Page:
My son has always responded really well to me, saying like, I know what [00:03:00] that feels like, or That be really hard. Whereas my daughter is more don’t talk, don’t like she’s annoyed by that. When I validate her. She came out of school recently and told me that she had a really bad day and trying to be a good mom and not jumping to fixing it or asking why. said, I sometimes have days like that too. And she said, “Oh, that’s so mean, mom. You didn’t even ask me what happened. Now I’m not gonna tell you.” I was like, okay, different kids need different strategies. So what do you do if you have a kid that kind of resists you validating their feelings? Ya.

Dr. Terri Bacow: So let me echo what you just said: different kids require different approaches. You need to know your kid, and it’s okay to test different things out, to see what they respond to. And the example you just gave, , I think that was so lovely. One little bit of feedback, , to not make it about us or about you. So when you say, “Oh, I know what that’s like,” they may feel that it’s about you. So you want to just change your phrasing and say, “That sounds awful. Tell me more about that.” So that the attention is and focus on them. But if she still, if it still doesn’t resonate, just roll with it. Don’t react and just move on.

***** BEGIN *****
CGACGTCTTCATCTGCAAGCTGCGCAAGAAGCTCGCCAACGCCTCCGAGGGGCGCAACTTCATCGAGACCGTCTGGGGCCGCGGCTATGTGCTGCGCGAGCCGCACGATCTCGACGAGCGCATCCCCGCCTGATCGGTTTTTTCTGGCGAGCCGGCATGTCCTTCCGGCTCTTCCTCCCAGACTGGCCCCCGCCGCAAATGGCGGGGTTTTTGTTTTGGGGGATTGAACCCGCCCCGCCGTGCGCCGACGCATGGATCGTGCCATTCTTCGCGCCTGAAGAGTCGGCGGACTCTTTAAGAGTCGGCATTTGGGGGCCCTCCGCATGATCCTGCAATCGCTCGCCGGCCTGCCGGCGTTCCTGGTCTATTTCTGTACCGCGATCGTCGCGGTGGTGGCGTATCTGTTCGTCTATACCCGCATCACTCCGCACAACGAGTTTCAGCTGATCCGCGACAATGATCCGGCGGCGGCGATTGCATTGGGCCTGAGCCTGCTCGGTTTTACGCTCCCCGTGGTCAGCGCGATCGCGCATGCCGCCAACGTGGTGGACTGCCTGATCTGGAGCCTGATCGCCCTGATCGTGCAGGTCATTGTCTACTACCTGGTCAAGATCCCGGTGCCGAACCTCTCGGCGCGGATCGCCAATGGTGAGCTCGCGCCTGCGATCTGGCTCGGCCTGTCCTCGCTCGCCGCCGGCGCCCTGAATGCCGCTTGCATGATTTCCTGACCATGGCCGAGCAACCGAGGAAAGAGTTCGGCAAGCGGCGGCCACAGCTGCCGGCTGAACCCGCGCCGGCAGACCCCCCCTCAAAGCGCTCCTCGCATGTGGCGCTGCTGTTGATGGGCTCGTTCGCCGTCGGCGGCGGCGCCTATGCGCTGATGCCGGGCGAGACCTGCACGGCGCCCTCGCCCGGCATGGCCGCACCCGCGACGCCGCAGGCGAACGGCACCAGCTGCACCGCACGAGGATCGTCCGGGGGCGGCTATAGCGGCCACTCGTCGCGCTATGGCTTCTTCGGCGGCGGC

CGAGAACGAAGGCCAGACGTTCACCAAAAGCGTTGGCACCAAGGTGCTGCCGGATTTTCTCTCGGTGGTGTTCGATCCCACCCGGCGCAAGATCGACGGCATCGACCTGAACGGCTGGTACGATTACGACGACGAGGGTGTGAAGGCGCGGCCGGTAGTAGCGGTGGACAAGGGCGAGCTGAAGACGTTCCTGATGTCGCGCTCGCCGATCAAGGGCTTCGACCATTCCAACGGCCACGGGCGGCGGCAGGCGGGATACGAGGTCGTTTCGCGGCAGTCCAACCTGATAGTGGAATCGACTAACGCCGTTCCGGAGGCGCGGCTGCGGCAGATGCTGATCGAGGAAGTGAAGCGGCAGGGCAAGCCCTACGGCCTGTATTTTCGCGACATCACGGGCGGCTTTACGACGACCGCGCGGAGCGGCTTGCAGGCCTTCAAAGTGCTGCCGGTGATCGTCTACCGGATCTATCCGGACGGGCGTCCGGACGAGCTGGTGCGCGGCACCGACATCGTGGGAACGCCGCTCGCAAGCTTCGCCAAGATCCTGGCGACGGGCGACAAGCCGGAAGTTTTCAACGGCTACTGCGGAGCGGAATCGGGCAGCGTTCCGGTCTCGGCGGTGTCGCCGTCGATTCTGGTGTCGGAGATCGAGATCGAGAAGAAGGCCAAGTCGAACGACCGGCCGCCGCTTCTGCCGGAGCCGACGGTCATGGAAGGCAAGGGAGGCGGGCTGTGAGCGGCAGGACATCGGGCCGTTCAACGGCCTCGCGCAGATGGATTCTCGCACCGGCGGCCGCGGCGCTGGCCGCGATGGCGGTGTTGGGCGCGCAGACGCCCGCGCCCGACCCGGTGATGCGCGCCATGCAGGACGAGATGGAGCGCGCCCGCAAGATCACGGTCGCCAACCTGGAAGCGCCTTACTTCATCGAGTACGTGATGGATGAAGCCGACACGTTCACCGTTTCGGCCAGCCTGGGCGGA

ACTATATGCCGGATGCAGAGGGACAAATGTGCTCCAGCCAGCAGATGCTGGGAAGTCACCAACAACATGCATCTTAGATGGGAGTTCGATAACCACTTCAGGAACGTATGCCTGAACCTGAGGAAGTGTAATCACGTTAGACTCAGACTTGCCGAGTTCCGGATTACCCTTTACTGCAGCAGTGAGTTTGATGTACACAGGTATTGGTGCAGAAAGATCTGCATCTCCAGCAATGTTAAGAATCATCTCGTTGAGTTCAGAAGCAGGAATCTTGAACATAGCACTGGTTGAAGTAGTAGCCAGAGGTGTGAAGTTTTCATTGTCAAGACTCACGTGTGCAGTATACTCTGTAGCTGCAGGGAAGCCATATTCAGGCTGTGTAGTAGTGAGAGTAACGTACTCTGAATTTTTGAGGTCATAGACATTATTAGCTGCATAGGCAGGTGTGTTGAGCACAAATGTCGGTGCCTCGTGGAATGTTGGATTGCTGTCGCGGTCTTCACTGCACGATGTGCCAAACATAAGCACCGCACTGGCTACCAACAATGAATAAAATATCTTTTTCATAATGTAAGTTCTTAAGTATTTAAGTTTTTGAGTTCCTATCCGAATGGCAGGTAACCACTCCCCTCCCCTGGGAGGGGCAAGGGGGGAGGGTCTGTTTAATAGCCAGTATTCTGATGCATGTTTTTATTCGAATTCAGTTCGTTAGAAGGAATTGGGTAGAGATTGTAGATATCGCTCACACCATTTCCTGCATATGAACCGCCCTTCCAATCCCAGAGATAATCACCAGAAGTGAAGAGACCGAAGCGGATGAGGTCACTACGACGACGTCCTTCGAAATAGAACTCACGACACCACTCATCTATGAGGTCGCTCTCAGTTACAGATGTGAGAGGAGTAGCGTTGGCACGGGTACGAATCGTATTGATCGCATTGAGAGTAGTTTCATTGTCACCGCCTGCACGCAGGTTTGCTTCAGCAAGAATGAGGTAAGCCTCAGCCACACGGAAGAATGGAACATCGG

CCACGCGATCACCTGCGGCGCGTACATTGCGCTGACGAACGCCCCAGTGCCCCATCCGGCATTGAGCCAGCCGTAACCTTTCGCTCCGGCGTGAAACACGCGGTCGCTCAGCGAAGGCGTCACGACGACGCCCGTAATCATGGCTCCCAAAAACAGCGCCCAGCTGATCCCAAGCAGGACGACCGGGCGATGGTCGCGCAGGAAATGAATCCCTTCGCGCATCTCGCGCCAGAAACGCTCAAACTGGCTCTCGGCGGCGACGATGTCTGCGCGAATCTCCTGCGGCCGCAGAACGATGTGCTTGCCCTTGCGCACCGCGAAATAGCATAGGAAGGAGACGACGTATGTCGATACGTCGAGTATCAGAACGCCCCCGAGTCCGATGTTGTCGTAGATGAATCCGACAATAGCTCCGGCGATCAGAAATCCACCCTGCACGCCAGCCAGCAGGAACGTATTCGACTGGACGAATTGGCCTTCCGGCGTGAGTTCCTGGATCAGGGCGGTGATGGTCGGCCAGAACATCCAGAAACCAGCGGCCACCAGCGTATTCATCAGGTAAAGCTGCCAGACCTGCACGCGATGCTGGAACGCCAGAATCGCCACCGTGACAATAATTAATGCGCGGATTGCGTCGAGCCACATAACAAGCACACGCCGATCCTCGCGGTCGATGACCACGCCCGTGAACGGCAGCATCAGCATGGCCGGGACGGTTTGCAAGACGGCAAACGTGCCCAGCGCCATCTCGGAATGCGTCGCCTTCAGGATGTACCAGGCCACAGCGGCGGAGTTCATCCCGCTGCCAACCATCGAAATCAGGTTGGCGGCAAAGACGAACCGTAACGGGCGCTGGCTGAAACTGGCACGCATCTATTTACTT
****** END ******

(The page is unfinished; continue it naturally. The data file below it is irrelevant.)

Rachel: Just move on. And I love what you said about you have to try different things for a while to find what works for your specific kid and you’ll have lots of opportunities to try again. So if you try this validation and it’s a fail. It’s just sort of like information for you. Oh, she really didn’t like it that way. Like, but luckily in about 30 minutes she’ll probably have another big emotion and I can try validating in a different way. So it’s just like an ongoing investigation of our kids and figuring out what works for them. Going back to what I mentioned at the beginning of the interview, how do you know when anxious feelings in your kids are just [00:05:00] normal versus when they’re starting to be something that you need to seek more support about.

Dr. Terri Bacow: Excellent question because anxiety could be a normal part of development. I think all kids have fears, many of them have phobias, many of them have worries. So the point at which I think as parents we might be a little bit concerned is when the anxiety really seems out of proportional or it’s frequent, it’s intense, you see behavioral changes, you see shift in mood and you see impairment in functioning. When the anxiety kind of starts to interfere in your child’s life or even in your life. So if you have a kid, for example, that’s coming out of the room multiple times a night and you’re not getting any sleep, they’re not either. So that is an impairment in functioning. That is a good moment to kind of investigate help.